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Welcome to the Encyclopedia of Science Fiction, Fourth Edition. Some sample entries appear below. Click here for the Introduction; here for the masthead; here for Acknowledgments; here for the FAQ; here for advice on citations. Find entries via the search box above (more details here) or browse the menu categories in the grey bar at the top of this page.

Site updated on 20 May 2022
Sponsor of the day: John Howard

Grant, Matthew

(?    -    ) UK author whose only sf novel is the unremarkable Space Opera Hyper-Drive (1962). [DRL]


Board Game (2012). Guillotine Games. / Zombicide is a turn-based cooperative board game in which 1-6 players must survive a series of Zombie Disaster scenarios. Players take the role of an individual character with their own special powers and must survive a series of deadly turn-based attacks by zombies. The atmosphere of the game is intended to generate a B-movie ambience, with characters, game scenarios and zombies evoking traditional stereotypes (see Clichés) and tropes from the ...

SF Site

Web-based science fiction magazine launched by John O'Neill and Rodger Turner in June 1997, making it one of the oldest sf websites still operating regularly. O'Neill left to launch Black Gate, a site devoted primarily to fantasy and gaming (first issue, November 2000) but Turner continues as editor to this day, assisted by Wayne McLaurin and Neil Walsh. Originally published as a rolling series of updates to the home page, the Online Magazine eventually settled into a schedule of two issues per ...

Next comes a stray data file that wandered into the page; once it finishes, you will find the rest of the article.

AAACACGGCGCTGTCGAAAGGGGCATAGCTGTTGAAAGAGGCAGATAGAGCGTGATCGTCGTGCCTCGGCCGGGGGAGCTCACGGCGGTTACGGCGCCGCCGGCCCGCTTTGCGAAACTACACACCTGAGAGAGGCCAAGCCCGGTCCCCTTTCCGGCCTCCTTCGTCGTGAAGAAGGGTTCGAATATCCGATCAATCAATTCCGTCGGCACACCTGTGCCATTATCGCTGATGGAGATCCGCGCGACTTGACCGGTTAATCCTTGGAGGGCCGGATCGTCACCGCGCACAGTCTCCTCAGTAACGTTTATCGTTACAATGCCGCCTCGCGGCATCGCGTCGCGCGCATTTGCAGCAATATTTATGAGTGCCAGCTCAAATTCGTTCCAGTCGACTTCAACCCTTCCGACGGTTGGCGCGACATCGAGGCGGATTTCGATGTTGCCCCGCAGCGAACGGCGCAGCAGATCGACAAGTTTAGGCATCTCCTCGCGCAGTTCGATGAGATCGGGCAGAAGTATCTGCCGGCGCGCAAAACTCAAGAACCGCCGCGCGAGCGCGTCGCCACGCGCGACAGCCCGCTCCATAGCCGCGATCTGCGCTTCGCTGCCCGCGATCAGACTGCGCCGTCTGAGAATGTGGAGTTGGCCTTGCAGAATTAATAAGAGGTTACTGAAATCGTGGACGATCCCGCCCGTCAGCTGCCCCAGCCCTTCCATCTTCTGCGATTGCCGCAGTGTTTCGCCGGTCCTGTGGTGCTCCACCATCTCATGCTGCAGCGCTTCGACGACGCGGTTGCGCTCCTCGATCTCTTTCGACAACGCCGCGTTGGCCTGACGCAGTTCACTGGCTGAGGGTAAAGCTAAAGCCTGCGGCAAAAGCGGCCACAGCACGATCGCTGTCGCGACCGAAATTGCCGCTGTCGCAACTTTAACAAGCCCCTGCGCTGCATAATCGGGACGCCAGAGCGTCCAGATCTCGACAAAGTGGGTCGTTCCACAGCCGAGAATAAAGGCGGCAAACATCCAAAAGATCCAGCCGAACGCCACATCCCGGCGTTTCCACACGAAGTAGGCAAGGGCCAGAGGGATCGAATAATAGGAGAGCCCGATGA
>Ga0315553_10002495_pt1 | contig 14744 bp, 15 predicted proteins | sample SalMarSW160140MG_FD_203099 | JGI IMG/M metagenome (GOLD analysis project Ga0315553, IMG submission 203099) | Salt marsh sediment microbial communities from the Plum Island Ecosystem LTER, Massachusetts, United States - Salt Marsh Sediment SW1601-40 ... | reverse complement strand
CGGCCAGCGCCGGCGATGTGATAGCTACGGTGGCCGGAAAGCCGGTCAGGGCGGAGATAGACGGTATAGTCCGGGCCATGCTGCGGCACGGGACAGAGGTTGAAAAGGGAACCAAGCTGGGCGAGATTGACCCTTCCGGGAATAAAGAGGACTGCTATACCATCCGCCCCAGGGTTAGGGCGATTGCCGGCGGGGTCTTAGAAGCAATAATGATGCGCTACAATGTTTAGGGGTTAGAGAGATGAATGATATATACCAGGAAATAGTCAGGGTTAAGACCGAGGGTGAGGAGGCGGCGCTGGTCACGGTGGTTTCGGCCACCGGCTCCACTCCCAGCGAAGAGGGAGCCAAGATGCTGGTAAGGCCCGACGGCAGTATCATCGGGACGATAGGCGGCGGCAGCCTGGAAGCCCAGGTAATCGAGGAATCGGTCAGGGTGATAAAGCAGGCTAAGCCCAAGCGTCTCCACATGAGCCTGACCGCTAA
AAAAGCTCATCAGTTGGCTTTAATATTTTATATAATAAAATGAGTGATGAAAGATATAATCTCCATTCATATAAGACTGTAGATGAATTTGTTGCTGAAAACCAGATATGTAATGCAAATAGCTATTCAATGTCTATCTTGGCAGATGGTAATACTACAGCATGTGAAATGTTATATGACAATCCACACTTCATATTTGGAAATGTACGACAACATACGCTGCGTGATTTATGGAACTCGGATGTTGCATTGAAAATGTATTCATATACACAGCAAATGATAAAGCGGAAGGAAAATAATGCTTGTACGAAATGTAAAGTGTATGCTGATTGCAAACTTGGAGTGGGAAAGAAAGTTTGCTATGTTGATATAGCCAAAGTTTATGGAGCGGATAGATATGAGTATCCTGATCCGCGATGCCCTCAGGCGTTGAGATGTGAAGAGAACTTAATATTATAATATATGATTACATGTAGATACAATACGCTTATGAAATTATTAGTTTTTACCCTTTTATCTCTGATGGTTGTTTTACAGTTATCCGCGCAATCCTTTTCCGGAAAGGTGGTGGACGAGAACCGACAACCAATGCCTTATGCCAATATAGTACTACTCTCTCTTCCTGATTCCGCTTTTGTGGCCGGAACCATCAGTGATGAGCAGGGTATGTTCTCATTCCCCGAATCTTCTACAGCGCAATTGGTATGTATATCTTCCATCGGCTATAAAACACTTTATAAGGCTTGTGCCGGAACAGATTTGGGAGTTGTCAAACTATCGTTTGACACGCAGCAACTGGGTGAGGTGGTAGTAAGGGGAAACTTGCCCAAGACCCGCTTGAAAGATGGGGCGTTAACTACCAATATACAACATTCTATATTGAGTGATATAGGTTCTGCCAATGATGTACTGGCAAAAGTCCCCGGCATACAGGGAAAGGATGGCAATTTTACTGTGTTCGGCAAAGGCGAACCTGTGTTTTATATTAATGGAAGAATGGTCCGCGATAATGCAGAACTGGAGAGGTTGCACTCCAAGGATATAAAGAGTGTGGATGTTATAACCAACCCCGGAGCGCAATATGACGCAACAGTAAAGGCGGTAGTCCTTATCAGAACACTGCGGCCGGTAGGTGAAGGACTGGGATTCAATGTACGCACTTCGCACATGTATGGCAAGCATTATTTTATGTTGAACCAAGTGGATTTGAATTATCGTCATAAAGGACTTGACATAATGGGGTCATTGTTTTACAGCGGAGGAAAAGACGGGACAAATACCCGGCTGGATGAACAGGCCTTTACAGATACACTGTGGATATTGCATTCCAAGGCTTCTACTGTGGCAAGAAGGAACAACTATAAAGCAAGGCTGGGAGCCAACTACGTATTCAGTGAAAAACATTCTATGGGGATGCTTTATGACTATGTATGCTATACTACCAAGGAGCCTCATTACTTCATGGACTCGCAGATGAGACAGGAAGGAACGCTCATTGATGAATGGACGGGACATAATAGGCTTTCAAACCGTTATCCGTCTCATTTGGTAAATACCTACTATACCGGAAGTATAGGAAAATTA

Baseball is global in its impact and enjoys great popularity in countries as disparate as Cuba, the Dominican Republic and Japan; but the sport remains most deeply rooted in the United States, where it is still referred to commonly as the National Pastime (though, in fact, American football draws a much larger television audience). The sport has a rich history in American literature beginning in the late nineteenth century, from nonfiction game coverage by daily newspapers to Dime Novels by ...

Thorburn, S S

(1844-1924) Scottish commissioner in the Indian Civil Service and author whose sf novel, His Majesty's Greatest Subject (1897), begins with a Ruritanian premise – the protagonist supplants his twin brother as Viceroy of India – but soon shifts into a tale of the Near Future in which the usurper saves India from radicals of every stripe, and instrumental in turning back a Franco-Russian Invasion. The British Empire remains intact. [JC]

Clute, John

(1940-    ) Canadian critic, editor and author, in the UK from 1969; married to Judith Clute from 1964, partner of Elizabeth Hand since 1996. His first professional publication was the long sf-tinged poem "Carcajou Lament" (Winter 1960 [ie Autumn 1959] Triquarterly), though he only began publishing sf reviews in 1964 and sf proper with "A Man Must Die" in New Worlds for November 1966, where much of his earlier criticism also appeared. This criticism, despite some studiously ...

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